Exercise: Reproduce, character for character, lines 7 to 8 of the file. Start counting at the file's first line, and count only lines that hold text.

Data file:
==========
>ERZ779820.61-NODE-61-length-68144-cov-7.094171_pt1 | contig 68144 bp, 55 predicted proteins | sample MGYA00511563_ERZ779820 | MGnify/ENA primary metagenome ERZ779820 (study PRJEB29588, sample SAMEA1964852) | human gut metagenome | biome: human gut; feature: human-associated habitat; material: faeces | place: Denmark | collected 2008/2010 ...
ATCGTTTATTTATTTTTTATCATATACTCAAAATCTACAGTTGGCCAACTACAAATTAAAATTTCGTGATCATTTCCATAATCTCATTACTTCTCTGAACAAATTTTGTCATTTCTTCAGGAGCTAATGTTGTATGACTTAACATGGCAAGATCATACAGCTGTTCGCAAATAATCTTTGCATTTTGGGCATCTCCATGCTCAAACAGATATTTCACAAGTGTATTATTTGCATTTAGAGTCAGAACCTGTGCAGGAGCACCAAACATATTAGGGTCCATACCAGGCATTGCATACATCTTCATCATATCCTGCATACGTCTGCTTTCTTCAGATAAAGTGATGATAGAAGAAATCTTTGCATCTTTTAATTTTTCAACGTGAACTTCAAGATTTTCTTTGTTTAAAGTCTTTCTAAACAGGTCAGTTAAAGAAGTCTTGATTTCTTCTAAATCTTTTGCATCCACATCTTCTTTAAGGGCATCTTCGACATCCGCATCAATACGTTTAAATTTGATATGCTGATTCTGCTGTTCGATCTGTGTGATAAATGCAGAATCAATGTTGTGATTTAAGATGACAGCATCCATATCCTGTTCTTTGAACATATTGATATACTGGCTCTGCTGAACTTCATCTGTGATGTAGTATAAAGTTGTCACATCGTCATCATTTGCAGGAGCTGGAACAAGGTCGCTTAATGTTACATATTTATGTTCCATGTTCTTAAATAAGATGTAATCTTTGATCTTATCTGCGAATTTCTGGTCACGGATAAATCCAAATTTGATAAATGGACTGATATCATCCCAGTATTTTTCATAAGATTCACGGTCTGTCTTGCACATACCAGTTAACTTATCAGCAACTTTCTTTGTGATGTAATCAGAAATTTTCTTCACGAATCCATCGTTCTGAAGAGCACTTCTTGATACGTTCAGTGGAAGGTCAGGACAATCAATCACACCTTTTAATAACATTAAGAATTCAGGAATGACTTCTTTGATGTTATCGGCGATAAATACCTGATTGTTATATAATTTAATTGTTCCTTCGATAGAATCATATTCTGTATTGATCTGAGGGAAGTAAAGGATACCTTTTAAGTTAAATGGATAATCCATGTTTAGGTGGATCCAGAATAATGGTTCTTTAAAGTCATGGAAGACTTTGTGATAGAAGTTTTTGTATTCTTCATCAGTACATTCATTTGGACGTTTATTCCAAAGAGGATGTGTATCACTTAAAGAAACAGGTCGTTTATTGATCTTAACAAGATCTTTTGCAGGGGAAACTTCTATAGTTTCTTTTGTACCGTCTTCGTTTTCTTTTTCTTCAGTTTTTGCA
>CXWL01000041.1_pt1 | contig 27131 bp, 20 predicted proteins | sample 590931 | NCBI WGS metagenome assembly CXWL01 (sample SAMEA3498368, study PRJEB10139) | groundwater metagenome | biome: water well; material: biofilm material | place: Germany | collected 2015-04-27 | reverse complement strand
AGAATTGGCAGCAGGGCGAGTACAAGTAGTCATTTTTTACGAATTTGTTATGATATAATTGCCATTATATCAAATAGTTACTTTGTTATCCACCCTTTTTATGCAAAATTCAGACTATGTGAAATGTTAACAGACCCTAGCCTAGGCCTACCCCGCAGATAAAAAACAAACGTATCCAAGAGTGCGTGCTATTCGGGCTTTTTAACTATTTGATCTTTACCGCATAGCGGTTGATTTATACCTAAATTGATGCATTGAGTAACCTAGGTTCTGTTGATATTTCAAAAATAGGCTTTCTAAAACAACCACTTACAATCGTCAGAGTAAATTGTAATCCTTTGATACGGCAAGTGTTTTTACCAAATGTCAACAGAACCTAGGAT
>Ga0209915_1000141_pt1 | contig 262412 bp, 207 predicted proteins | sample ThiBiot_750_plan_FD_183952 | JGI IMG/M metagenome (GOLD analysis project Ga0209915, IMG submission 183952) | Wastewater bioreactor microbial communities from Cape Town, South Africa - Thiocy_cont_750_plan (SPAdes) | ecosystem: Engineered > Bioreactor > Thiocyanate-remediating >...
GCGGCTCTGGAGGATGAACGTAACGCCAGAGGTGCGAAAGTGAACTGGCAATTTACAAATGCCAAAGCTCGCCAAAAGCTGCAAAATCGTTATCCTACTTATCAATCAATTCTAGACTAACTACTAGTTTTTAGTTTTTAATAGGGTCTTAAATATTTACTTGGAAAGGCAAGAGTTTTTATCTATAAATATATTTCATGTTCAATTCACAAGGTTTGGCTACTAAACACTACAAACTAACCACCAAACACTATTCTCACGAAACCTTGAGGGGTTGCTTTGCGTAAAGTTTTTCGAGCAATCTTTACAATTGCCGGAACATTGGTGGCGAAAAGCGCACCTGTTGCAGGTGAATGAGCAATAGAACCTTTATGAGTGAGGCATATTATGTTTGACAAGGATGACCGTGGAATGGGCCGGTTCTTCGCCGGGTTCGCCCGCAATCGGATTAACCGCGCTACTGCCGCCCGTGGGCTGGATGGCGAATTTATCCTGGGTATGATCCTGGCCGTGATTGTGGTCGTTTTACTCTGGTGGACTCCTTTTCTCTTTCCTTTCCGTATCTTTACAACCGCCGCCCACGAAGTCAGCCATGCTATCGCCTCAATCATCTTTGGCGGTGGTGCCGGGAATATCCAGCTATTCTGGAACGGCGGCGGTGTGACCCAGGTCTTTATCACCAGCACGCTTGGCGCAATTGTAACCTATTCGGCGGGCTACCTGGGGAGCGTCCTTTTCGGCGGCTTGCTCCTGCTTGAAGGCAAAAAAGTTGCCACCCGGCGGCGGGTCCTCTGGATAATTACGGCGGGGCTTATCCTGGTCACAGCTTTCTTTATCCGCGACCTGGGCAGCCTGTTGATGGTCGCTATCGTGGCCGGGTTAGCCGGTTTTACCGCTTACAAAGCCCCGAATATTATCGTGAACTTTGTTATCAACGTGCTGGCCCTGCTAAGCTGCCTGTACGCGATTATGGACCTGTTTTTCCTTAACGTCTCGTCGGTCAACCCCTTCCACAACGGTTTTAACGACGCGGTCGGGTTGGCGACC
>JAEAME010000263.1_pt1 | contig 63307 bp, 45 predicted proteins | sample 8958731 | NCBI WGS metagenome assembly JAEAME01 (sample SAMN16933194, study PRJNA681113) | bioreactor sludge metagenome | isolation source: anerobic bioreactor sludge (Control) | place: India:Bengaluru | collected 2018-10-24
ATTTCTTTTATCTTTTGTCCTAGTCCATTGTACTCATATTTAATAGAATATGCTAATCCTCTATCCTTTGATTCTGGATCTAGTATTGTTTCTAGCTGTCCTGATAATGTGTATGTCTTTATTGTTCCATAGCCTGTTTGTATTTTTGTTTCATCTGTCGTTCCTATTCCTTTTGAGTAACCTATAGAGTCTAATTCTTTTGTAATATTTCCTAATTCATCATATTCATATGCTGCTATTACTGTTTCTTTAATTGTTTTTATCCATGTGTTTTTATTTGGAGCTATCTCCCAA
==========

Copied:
>JAEAME010000263.1_pt1 | contig 63307 bp, 45 predicted proteins | sample 8958731 | NCBI WGS metagenome assembly JAEAME01 (sample SAMN16933194, study PRJNA681113) | bioreactor sludge metagenome | isolation source: anerobic bioreactor sludge (Control) | place: India:Bengaluru | collected 2018-10-24
ATTTCTTTTATCTTTTGTCCTAGTCCATTGTACTCATATTTAATAGAATATGCTAATCCTCTATCCTTTGATTCTGGATCTAGTATTGTTTCTAGCTGTCCTGATAATGTGTATGTCTTTATTGTTCCATAGCCTGTTTGTATTTTTGTTTCATCTGTCGTTCCTATTCCTTTTGAGTAACCTATAGAGTCTAATTCTTTTGTAATATTTCCTAATTCATCATATTCATATGCTGCTATTACTGTTTCTTTAATTGTTTTTATCCATGTGTTTTTATTTGGAGCTATCTCCCAA